Now listen to the complete movement, Le Sacrifice: Introduction.

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10. Mysterious Circles of the Adolescents (p. 80)
Rich string chords and a melody from the Introduction of Part II [9] make a smooth transition between sections. A texture change and increase in tempo (pi mosso) heralds solos from alto flute and clarinet. At the Tempo I marking the flute has a motive reminiscent of the horn call in [3],

providing more evidence of continuous development of material throughout the piece, and of connection between sections. A crescendo and accelerando combined with eleven repeated chords leads directly to the "Dance to the Glorified One" [11].

Now listen to the complete movement, Cercles mystérieux des adolescentes.

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11. Dance to the Glorified One (p. 86)
In this section the chosen one is named and honored. Notice especially the constant changes in meter. How does this affect one's perception of the music? Stravinsky uses the whole orchestra in this section. Do any patterns emerge or are the instruments used randomly to create the effect Stravinsky wanted? This section is a compendium of specialized orchestral techniques used by Stravinsky. How many can you identify?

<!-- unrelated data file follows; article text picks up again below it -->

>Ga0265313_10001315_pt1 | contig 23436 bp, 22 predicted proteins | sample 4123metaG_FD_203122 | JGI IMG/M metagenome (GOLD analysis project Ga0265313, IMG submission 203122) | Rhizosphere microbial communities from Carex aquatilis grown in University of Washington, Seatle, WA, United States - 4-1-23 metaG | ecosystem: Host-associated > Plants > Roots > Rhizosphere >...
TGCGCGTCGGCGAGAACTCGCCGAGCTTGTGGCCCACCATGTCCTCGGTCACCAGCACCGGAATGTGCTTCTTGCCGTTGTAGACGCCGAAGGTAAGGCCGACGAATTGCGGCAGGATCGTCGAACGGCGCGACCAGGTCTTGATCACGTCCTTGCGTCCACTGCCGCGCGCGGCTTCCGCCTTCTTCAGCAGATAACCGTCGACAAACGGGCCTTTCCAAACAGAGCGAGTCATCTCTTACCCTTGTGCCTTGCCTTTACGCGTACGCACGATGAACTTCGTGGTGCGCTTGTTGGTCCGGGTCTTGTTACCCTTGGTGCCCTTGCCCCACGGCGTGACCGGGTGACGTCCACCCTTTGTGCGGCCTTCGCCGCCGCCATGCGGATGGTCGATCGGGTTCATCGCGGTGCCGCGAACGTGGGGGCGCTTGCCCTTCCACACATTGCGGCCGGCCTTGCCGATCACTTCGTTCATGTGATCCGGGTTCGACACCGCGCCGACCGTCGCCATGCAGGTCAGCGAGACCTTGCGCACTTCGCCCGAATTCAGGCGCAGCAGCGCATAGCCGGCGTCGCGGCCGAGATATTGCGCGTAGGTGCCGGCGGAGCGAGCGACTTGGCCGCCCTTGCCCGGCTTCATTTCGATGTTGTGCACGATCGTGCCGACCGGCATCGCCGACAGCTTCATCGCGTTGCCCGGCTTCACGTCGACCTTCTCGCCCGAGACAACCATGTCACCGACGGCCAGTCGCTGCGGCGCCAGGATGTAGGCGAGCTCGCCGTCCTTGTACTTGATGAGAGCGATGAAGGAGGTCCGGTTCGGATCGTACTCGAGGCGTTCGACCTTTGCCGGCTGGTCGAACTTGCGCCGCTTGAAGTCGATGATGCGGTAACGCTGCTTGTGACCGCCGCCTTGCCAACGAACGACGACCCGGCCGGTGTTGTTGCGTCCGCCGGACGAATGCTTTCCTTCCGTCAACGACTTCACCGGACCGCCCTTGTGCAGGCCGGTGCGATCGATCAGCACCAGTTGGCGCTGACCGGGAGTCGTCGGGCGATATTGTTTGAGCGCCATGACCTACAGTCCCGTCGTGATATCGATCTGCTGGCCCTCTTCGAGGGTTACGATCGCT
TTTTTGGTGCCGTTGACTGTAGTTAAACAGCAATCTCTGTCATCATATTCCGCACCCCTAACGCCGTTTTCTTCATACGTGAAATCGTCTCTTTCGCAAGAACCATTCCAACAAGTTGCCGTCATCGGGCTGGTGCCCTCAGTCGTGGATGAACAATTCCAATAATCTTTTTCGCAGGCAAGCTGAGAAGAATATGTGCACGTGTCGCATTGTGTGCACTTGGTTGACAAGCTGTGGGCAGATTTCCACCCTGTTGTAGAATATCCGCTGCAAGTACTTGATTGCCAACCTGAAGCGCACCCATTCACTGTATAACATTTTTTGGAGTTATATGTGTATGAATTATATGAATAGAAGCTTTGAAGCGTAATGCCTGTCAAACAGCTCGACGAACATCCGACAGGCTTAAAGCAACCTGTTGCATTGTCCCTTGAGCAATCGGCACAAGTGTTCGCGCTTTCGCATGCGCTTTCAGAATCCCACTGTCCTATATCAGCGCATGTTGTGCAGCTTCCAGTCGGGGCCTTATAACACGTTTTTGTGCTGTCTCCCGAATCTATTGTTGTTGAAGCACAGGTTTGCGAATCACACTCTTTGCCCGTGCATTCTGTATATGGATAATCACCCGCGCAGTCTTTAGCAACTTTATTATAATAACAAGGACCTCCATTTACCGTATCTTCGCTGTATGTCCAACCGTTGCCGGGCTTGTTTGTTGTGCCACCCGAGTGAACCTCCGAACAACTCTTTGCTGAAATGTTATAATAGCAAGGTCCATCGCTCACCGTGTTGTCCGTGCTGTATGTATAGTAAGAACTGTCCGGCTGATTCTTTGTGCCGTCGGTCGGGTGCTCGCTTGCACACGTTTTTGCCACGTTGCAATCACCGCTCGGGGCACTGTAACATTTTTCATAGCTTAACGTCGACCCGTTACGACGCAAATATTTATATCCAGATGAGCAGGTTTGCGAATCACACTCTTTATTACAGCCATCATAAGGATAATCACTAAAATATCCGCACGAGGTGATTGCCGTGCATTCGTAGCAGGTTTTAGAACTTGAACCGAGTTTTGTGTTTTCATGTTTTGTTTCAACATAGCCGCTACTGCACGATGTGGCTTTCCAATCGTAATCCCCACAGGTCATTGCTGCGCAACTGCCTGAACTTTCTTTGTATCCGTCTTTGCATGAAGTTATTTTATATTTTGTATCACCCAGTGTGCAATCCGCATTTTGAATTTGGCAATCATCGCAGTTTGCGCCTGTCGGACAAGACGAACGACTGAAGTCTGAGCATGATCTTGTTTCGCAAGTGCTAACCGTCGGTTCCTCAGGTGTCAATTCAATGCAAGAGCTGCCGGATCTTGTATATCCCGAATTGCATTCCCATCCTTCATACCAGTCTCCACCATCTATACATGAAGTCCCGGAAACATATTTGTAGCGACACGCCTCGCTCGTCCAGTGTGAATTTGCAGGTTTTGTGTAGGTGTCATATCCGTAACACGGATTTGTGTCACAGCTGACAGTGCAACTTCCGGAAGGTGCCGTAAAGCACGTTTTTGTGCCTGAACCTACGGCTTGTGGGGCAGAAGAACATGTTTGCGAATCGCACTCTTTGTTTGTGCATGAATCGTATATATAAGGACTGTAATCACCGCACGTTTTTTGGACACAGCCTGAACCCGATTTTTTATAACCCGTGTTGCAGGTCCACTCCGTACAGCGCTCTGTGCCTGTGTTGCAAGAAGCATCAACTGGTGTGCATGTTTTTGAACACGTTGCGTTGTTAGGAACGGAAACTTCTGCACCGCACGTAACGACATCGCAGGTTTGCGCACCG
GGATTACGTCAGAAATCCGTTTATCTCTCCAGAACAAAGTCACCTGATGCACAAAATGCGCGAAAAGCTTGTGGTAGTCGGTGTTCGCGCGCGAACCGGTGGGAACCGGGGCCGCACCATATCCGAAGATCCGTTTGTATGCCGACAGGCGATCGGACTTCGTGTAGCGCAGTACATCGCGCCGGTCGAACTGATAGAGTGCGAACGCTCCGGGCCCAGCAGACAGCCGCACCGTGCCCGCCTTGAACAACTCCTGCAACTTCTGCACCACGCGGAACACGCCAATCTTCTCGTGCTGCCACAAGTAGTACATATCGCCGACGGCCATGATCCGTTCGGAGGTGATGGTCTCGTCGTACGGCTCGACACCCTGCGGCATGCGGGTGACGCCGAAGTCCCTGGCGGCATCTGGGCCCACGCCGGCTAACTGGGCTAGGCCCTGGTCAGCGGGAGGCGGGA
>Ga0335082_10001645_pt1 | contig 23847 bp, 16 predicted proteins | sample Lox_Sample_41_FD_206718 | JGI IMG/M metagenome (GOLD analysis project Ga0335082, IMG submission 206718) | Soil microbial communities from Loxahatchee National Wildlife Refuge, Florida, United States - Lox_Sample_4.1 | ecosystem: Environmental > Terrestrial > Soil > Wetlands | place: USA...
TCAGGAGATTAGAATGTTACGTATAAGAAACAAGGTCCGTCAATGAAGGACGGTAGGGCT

Now listen to the complete movement, Glorification de l'élue; there is also a handout for this movement.

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12. Evocation of the Ancestors (p. 99)
Repetitive percussive chords are played at different dynamic levels. In particular, full orchestra is contrasted with four solo bassoons. Notice here how the music is directly related to gestures in the ballet.

Now listen to the complete movement, Evocation des ancêtres.

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13. Ritual Performance of the Ancestors (p. 103)
{A} A hushed accompaniment figure with bass drum (Gr. C) and tambourine with mysterious gestures in the English horn and flute.
{B} An oscillating pattern in the flutes is later joined by a narrow melody in muted strings which jolts to a loud dynamic {B1}.
{C} A series of short ascending chordal figures interrupts the flow before {B1} returns with its oscillating figure followed by {A}, the hushed accompaniment. When {A} returns at the end the solo instruments have changed to trumpet and clarinets.

Now listen to the complete movement, Action rituelle des ancêtres.

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14. Sacrificial Dance (p. 112)
The final movement is in five main parts:
{A} begins with accented, percussive chords and a dissonant, descending three-note figure in the violins.
{B - 0'32"} has tense chord repetitions which begin in the lower instruments followed by a fast six-note descending figure which is exchanged between the trumpets and trombones. Higher strings are added to the chord repetitions for increased tension and finally, trills are added to the agitation.
{A1 - 1'56"} is a brief return of the accented chords and three-note descending figure.
{C - 2'25"} has pounding timpani and an accented figure outlining a dissonant interval (in this case a tritone) in the brass. At about 3'03" material from {A} interjects briefly, only to be cut off by increasingly frantic interjections by the brass with short ascending glissandi.
{A2 - 3'33"} starts in a low register and builds in intensity using a four-note ascending figure. A fleeting ascending scale in the flutes and piccolos precedes the final death chord.

Now listen to the complete movement, Danse sacrale - L'élue.